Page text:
Definitions from Black's Law Dictionary: 2nd Edition and Ballentine's Law Dictionary as are available for each term in each dictionary.
  • Ballentine's Law Dictionary

    A notice of a meeting; a stock assessment; a monumenti, landmark, course or distance in a survey. See 1 Wash. St. 521, 20 Pac. 605.

  • Black's Law Dictionary: 2nd Edition

    n. 1. In English law. The election of students to the degree of barrister at law, hence the coremony or epoch of election, and the number of persens elected. 2. In conveyancing. A visible natural object or landmark designated in a patent, entry, grant, or other conveyance of lands, as a limit or boimdary to the land described, with which the points of surveying must correspond. Also the courses and distances designated. King v. Watkins (C. C.) 98 Fed. 922; Stockton v. Morris, 39 W. Va. 432, 19 S. El 531. 3. In corporation law. A demand made by the directors of a stock company upon the persons who have subscribsd for shares, requiring a certain portion or installment of the amount subscribed to be paid in. The word, in this sense, in synonymous with "assessment," (q. v.) A call is an assessment on shares of stock, usually for unpaid installments of the subscription thereto. The word is said to be capable of thrce meanings:
    (1) The resolution of the directors to levy the assessment;
    (2) its notification to the persens liable to pay;
    (3) the time when it becomes payable. Railway Co. v. Mitchell, 4 Exch. 543; Hatch v. Dana, 101 U. S. 205, 25 L. Ed. 885; Rallroad Ch v. Spreckles, 65 Cal. 193, 3 Pac. 661, 802; Stewart v. Pub. Co., 1 Wash. St. 521, 20 Pac. 605. 4. In the language of the stock exchange, a "call" is an option to claim stock at a fixed price on a certain day. White v. Treat (C. Ct) 100 Fed. 290; Lumber Co., v. Whitebreast Coal Co., 160 111. 85, 43 N. E. 774, 31 In R. A. 529.

  • Black's Law Dictionary: 2nd Edition

    v. To summon or demand by name; to demand the presence and participation of a number of persons by calling aloud their names, either in a pre-arranged and systematic order or in a succession determined by chance.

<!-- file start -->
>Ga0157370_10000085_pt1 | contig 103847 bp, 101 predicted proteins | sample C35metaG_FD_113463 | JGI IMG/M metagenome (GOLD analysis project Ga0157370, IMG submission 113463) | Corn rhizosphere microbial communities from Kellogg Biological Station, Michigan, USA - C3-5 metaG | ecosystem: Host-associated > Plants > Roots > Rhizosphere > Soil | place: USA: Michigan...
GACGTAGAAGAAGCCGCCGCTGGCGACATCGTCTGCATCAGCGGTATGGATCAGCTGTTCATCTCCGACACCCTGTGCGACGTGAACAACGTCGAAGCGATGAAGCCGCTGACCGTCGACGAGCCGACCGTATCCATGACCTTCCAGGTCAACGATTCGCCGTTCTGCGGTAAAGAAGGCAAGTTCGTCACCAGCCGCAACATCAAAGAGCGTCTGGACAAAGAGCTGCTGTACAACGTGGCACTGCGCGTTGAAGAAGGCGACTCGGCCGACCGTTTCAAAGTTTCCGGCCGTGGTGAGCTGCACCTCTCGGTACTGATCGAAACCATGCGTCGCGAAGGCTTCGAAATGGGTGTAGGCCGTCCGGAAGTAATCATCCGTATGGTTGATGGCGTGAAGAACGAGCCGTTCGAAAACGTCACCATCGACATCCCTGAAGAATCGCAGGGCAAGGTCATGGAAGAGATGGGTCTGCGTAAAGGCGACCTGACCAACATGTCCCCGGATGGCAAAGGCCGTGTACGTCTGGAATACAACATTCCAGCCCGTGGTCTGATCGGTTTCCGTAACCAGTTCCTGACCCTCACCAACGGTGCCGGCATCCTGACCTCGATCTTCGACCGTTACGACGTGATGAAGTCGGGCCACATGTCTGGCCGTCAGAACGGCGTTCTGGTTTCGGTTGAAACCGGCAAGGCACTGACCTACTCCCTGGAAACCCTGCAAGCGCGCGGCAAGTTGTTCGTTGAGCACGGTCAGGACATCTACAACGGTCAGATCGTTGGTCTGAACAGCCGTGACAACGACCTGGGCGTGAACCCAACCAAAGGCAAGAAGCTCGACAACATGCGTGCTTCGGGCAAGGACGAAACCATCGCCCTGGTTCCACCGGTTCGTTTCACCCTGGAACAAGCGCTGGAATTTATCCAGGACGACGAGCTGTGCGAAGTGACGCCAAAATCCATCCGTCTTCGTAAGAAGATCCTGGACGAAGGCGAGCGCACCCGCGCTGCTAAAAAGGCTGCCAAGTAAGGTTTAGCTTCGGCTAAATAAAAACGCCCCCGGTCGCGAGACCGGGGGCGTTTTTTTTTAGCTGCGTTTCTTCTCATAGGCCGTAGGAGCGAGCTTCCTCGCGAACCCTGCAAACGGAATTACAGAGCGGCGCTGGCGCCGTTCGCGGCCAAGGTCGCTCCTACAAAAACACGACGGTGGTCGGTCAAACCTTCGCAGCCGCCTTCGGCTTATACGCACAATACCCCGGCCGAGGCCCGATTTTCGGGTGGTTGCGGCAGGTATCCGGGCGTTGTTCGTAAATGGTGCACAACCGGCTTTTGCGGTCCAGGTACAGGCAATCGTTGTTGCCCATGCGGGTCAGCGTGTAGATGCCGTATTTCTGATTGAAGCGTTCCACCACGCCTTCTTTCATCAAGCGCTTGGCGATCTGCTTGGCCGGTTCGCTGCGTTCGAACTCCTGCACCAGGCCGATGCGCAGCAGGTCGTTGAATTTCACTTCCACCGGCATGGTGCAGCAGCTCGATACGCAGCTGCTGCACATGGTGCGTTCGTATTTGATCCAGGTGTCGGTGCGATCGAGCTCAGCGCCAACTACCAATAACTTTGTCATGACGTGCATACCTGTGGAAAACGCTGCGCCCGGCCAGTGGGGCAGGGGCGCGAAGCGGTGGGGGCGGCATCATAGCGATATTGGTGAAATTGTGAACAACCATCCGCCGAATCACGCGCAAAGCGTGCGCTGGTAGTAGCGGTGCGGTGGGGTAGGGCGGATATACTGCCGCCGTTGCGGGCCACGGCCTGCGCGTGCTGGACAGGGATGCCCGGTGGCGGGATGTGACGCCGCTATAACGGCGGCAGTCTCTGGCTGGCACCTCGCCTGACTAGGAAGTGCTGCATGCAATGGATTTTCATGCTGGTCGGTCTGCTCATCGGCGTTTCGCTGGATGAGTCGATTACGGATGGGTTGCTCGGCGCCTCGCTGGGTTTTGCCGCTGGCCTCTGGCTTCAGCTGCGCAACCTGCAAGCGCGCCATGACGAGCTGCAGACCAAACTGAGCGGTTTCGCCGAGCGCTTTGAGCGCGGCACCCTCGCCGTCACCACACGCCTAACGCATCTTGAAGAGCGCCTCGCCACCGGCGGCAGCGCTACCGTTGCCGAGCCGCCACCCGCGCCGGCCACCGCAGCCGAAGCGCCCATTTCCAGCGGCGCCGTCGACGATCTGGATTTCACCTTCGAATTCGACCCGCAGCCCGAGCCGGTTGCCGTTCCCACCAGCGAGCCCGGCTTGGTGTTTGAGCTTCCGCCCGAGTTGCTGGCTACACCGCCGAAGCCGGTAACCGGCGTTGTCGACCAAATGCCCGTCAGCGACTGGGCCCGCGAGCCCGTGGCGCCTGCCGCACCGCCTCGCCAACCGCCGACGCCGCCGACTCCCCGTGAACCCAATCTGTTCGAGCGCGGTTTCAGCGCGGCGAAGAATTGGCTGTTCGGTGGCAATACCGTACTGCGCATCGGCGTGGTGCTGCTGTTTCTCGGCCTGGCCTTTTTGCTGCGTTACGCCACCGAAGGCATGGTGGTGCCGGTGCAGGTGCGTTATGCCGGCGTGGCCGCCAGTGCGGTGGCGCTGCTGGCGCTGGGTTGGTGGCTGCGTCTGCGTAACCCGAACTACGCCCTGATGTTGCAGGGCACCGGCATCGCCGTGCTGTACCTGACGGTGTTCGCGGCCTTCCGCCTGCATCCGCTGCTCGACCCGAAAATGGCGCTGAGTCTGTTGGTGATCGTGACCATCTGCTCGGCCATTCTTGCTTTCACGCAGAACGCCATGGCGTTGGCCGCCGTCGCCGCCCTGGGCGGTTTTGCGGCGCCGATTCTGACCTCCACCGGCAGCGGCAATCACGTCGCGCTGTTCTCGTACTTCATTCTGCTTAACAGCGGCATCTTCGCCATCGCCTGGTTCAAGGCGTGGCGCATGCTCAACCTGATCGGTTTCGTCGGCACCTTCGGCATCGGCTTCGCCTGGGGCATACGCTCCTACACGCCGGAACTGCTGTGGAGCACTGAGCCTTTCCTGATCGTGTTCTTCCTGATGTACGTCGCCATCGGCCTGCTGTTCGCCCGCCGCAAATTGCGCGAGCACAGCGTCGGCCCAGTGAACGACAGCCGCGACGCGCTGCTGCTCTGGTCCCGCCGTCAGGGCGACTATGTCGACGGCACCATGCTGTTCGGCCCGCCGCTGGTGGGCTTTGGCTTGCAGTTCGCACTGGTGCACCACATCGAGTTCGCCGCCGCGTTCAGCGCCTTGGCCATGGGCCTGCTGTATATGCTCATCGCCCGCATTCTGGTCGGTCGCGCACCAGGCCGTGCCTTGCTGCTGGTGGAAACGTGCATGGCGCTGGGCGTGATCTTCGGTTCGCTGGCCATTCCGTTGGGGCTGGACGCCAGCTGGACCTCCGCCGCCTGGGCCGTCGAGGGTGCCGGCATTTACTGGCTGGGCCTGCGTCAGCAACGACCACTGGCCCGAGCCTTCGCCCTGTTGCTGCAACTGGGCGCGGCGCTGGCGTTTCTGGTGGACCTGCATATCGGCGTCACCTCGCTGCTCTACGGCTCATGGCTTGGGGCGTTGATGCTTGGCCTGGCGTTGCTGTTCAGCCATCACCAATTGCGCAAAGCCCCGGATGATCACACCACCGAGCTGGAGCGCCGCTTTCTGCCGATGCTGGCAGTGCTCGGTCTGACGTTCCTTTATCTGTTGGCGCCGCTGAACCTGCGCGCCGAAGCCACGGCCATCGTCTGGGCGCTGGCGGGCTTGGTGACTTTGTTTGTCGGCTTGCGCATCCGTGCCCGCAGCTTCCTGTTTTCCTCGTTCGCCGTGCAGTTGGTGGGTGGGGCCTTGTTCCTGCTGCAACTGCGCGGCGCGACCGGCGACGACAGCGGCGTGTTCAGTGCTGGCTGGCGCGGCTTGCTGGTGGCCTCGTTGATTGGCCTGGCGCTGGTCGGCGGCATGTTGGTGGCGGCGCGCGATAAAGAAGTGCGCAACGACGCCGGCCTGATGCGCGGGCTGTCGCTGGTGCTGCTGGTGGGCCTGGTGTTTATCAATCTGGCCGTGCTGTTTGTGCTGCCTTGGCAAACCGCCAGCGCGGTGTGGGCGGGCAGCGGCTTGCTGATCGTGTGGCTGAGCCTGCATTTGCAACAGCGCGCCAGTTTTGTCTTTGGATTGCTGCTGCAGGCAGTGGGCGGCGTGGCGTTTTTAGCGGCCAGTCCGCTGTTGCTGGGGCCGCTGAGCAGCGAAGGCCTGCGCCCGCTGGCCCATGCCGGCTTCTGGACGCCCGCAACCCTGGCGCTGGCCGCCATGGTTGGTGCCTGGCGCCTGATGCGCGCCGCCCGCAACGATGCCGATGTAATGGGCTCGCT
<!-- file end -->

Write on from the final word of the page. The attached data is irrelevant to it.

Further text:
—Call of the house. A call of the names of all the members of a legislative body, made by the clerk in pursuance of a resolution requiring the attendance of members. The names of absentees being thus ascertnined, they are imperatively summoned (and, if necessary, compelled) to attend the session.
    —Calling a summons. In Scotch practice. See this described in Bell, Diet.
    —Calling the docket. The public calling of the docket or list of causes at the commencement of a term of court, for the purpose of disposing of the same with regard to setting a time for trial or entering orders of continuance, default, nonsuit, etc. Blanchard v. Ferdinand, 132 Mass. 391.
    —Calling the jury. Successively drawing out of a box into which they have been previously put the names of the jurors on the panels annexed to the nisi prius record, and calling them over in the order in which they are so drawn. The twelve persons whose names are first cniled, and who appear, are sworn as the jury, unless some just cause of challenge or excuse, with respect to any of them, shall be brought forward.
    —Calling the plaintiff. In practice. A formal method of causing a nonsuit to be entered. When a plaintiff or his counsel, seeing that sufficient evidence has not been given to maintain the issue, withdraws. the crier is ordered to call or demand the plaintiff, and if neither he, nor any person for him appear, he is nonsuited, the jurors are discharged without giving a verdict, the action is at an end, and the defendant recovers his costs.
    —Calling to the bar. In English practice. Conferring the dignity or degree of barrister at law upon a member of one of the inns of court. Holthouse
    —Calling upon a prisoner. When a prisoner has been found guilty on an indictment, the clerk of the court addresses him and calls upon him to say why judgment should not be passed upon him.